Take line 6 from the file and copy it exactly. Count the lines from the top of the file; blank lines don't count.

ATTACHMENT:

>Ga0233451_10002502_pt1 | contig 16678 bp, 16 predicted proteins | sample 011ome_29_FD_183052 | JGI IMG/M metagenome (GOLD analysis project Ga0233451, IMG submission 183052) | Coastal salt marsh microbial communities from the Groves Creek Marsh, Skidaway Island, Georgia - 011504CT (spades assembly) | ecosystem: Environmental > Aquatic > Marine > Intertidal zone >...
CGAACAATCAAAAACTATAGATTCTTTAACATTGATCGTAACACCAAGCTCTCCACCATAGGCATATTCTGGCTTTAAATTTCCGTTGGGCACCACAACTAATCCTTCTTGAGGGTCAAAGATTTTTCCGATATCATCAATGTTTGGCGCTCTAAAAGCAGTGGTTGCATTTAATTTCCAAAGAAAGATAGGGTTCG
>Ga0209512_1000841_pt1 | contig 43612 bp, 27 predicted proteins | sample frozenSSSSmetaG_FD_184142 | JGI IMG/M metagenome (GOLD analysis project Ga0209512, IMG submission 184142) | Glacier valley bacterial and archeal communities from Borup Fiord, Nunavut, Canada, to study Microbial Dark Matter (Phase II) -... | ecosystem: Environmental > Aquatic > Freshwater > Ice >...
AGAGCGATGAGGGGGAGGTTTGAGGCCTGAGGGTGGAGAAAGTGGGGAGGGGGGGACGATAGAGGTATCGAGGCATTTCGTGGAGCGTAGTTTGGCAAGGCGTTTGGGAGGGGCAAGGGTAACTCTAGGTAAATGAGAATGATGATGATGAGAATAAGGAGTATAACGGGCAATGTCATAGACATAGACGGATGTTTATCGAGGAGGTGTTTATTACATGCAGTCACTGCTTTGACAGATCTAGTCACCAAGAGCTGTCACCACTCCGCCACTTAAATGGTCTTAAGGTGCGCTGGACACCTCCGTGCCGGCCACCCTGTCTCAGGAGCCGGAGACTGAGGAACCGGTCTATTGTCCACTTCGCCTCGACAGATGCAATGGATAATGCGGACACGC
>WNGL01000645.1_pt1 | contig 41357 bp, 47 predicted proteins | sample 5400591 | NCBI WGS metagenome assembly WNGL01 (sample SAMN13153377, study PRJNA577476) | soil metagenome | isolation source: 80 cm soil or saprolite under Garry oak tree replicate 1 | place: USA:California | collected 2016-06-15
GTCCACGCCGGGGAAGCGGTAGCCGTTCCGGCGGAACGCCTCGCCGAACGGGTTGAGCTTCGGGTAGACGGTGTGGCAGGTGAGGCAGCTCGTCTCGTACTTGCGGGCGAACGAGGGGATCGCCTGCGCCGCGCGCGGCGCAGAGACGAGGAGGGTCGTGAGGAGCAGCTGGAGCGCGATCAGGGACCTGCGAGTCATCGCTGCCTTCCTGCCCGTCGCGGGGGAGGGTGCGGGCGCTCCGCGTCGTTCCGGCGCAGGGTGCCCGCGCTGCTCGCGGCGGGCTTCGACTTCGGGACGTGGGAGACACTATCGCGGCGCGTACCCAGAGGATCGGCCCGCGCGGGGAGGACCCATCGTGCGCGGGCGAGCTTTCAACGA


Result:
GTCCACGCCGGGGAAGCGGTAGCCGTTCCGGCGGAACGCCTCGCCGAACGGGTTGAGCTTCGGGTAGACGGTGTGGCAGGTGAGGCAGCTCGTCTCGTACTTGCGGGCGAACGAGGGGATCGCCTGCGCCGCGCGCGGCGCAGAGACGAGGAGGGTCGTGAGGAGCAGCTGGAGCGCGATCAGGGACCTGCGAGTCATCGCTGCCTTCCTGCCCGTCGCGGGGGAGGGTGCGGGCGCTCCGCGTCGTTCCGGCGCAGGGTGCCCGCGCTGCTCGCGGCGGGCTTCGACTTCGGGACGTGGGAGACACTATCGCGGCGCGTACCCAGAGGATCGGCCCGCGCGGGGAGGACCCATCGTGCGCGGGCGAGCTTTCAACGA